There has never been a better time for doing cool things with internet connected devices. One of the big markets that has come out of this new wave of technology is Do-It-Yourself home automation. Big players like Philips Hue, Nest, SmartThings, Wink and more, make it possible for anyone to walk into a store, buy a connected “thing” and turn their home into a “smart home.” Over the last three years, this market has exploded, and there are many different ecosystems of connected devices available today. One of the major problems for consumers these days is getting different ecosystems to play nicely with each other. IFTTT (an acronym for “If This Then That”) is a web service that’s sole purpose is to “tie the internet together”. It works by allowing users run various actions when a certain event occurs. For instance, you can set up a “recipe” that automatically uploads the NASA image of the day to Dropbox, as soon as NASA publishes a new image. Or you create a recipe that turns your lights blue when it’s going to rain. The list of connected services is growing very rapidly, opening up new possibilities for these types of web service mashups.
Things can get particularly interesting when you throw text messages into the mix. With of the vast proliferation of smartphones and and the mentality that “there’s an app for that”, most people would rather control things from an app on their smartphone (or smartwatch these days) rather than control things from a text message. However, there are a few circumstances that I can think of off the top of my head where I would actually prefer SMS control over using an app. For starters, many IoT systems do not have any kind of voice control. But my smartphone has pretty good voice dictation built in and will allow me send a text message quickly and easily. All I have to do is get my connected devices to respond to text messages.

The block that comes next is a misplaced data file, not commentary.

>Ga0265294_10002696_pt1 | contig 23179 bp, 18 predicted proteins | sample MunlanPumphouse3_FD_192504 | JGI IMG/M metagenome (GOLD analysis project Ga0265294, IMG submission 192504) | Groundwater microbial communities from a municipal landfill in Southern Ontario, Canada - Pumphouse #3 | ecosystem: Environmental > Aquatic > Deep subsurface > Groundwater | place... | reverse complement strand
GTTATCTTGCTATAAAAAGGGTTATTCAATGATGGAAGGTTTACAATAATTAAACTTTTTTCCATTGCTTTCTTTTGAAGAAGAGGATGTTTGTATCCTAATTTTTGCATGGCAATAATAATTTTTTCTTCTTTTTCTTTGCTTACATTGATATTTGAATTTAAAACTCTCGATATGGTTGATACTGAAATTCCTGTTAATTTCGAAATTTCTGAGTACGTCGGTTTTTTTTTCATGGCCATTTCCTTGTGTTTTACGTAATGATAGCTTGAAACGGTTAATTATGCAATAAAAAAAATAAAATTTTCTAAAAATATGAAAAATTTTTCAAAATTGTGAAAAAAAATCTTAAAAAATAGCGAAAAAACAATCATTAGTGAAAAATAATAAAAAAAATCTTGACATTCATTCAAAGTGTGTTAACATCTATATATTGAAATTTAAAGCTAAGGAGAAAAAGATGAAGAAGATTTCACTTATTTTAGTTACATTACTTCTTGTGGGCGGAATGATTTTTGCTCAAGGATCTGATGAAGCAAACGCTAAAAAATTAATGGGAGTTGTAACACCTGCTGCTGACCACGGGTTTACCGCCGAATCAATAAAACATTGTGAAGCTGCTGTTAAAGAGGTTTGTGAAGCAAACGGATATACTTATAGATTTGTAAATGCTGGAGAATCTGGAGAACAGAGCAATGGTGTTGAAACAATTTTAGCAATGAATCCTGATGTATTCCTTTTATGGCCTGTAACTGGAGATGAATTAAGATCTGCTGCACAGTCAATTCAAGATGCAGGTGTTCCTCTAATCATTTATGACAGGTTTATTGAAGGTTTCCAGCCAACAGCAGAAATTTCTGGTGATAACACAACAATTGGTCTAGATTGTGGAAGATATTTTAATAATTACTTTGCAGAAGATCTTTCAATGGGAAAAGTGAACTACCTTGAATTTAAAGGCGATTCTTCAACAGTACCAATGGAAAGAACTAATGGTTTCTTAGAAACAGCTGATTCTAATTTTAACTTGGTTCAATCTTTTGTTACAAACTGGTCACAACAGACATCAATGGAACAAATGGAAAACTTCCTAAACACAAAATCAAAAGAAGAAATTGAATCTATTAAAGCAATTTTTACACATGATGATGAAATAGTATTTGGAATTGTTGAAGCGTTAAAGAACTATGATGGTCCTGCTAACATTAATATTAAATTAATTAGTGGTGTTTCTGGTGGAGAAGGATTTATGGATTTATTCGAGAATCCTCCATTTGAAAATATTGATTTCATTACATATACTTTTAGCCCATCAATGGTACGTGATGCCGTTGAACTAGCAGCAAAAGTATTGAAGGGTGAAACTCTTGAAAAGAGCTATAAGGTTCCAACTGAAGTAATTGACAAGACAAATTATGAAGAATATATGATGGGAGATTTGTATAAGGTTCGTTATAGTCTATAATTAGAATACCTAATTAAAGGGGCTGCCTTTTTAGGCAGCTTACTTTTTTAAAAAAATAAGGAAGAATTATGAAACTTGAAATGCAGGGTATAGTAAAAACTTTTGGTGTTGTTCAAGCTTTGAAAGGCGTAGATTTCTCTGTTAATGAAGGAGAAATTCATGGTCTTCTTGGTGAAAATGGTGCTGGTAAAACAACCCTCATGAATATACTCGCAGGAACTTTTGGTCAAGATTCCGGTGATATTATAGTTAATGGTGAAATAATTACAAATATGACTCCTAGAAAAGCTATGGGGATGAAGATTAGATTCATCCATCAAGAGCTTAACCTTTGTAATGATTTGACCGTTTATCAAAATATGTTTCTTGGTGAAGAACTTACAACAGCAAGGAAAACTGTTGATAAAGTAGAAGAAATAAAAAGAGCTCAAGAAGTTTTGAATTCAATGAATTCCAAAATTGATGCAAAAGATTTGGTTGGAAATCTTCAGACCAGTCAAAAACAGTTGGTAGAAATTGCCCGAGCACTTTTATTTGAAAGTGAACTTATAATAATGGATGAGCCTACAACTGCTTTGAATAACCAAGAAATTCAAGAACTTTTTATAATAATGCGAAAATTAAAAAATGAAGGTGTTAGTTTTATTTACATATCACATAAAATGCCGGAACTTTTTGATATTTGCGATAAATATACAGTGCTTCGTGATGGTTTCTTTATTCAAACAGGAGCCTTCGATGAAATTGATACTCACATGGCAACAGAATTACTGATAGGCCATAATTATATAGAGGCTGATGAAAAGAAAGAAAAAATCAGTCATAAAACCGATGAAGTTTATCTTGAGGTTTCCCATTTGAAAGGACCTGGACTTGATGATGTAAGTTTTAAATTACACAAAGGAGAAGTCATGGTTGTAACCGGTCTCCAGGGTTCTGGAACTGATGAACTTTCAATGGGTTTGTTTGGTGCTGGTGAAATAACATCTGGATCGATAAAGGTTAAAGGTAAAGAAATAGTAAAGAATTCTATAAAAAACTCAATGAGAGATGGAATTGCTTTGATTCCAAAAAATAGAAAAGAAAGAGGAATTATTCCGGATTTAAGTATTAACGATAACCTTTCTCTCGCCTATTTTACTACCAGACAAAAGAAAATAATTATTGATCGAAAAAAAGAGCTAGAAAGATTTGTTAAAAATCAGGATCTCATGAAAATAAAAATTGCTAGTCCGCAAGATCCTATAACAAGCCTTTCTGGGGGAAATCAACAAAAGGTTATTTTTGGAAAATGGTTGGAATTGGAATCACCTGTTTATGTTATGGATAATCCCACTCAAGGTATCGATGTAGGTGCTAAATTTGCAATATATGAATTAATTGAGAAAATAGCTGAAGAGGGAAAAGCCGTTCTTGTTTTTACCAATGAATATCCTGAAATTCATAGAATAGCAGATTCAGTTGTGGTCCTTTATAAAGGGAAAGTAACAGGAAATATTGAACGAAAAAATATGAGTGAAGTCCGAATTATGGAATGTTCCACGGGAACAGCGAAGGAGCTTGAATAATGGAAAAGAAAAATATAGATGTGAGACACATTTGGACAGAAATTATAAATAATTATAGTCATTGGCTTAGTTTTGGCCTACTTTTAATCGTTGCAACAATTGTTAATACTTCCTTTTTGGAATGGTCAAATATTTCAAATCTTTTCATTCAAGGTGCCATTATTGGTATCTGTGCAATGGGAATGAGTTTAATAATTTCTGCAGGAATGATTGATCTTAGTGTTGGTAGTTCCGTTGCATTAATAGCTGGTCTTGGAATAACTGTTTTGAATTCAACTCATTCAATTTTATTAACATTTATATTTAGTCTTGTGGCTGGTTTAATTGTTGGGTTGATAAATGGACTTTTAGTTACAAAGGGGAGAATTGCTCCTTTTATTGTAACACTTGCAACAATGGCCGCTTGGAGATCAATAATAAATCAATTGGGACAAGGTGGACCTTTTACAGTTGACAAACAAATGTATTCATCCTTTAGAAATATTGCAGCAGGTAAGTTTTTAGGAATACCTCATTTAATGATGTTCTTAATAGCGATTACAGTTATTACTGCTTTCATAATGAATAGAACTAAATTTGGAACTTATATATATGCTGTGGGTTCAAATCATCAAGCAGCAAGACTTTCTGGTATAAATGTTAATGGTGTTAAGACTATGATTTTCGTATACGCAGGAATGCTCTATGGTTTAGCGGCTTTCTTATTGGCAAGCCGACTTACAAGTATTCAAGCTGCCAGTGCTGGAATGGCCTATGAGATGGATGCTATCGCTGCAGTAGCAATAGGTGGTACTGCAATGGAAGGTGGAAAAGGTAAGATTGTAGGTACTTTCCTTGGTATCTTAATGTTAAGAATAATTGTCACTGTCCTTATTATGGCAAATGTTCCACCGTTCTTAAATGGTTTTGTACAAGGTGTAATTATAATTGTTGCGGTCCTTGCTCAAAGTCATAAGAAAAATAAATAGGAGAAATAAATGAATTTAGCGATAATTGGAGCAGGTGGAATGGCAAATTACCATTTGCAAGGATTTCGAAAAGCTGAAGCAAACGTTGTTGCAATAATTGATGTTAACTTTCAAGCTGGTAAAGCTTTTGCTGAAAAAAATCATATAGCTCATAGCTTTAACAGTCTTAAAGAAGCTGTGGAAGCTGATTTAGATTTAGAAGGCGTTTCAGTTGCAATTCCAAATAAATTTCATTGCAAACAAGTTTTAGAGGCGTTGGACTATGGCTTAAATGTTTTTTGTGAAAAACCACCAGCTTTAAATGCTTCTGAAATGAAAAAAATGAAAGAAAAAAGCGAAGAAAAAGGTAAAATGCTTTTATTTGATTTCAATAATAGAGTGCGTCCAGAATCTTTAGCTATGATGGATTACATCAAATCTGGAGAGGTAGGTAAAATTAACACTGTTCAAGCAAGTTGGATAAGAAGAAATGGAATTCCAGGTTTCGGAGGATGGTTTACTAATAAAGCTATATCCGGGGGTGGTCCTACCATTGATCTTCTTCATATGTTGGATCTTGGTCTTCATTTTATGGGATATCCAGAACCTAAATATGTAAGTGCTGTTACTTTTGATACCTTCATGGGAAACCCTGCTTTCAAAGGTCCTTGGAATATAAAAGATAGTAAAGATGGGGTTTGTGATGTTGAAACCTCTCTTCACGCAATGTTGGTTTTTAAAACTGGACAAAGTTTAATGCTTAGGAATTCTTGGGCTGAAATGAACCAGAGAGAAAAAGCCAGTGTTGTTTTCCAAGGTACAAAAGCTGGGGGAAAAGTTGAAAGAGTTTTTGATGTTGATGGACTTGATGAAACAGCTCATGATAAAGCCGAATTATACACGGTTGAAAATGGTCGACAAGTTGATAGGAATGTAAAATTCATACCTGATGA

IFTTT comes with some very basic SMS capabilities built in, but they are somewhat limited. They give you one phone number to use for all your recipes. You can only send text messages to yourself – not helpful if you want to notify someone or multiple people about events. Unless you want to run the same recipe every time you send your IFTTT number a message, you also have to include a hashtag (like #something) in your message. This makes composing the message slightly more cumbersome, especially if you’re dictating, and it also makes using the actual message contents in your recipe difficult or impossible.
However, things begin to get a lot more interesting when you combine IFTTT with the full featured Bandwidth Application Platform. IFTTT doesn’t include native support for Bandwidth’s App Platform, but they have recently launched the Maker Channel, which lets you “build your own” IFTTT channel. There is still one hurdle to overcome to get the Maker Channel to work with Bandwidth’s App Platform. IFTTT does not let you set custom headers in the HTTP request, which Bandwidth requires in order to securely authenticate your API request. To solve this hurdle, I have built a simple bridge that will relay messages between the Bandwidth Application Platform and IFTTT. It is open source on GitHub, hosted on Heroku, and absolutely free for anybody to use. You still need to create your own IFTTT account, and Bandwidth Application Platform account, and to do a little configuration on both ends. None of these things are difficult to do, and you don’t even need to write any code!